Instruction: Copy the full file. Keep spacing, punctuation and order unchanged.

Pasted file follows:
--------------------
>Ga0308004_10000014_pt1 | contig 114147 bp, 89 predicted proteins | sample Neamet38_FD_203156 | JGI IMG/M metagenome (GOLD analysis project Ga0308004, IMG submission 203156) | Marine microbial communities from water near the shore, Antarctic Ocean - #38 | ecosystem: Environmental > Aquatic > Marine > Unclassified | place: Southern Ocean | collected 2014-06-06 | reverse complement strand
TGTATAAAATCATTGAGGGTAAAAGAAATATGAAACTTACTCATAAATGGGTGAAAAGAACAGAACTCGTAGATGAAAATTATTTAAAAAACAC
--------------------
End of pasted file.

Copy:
>Ga0308004_10000014_pt1 | contig 114147 bp, 89 predicted proteins | sample Neamet38_FD_203156 | JGI IMG/M metagenome (GOLD analysis project Ga0308004, IMG submission 203156) | Marine microbial communities from water near the shore, Antarctic Ocean - #38 | ecosystem: Environmental > Aquatic > Marine > Unclassified | place: Southern Ocean | collected 2014-06-06 | reverse complement strand
TGTATAAAATCATTGAGGGTAAAAGAAATATGAAACTTACTCATAAATGGGTGAAAAGAACAGAACTCGTAGATGAAAATTATTTAAAAAACAC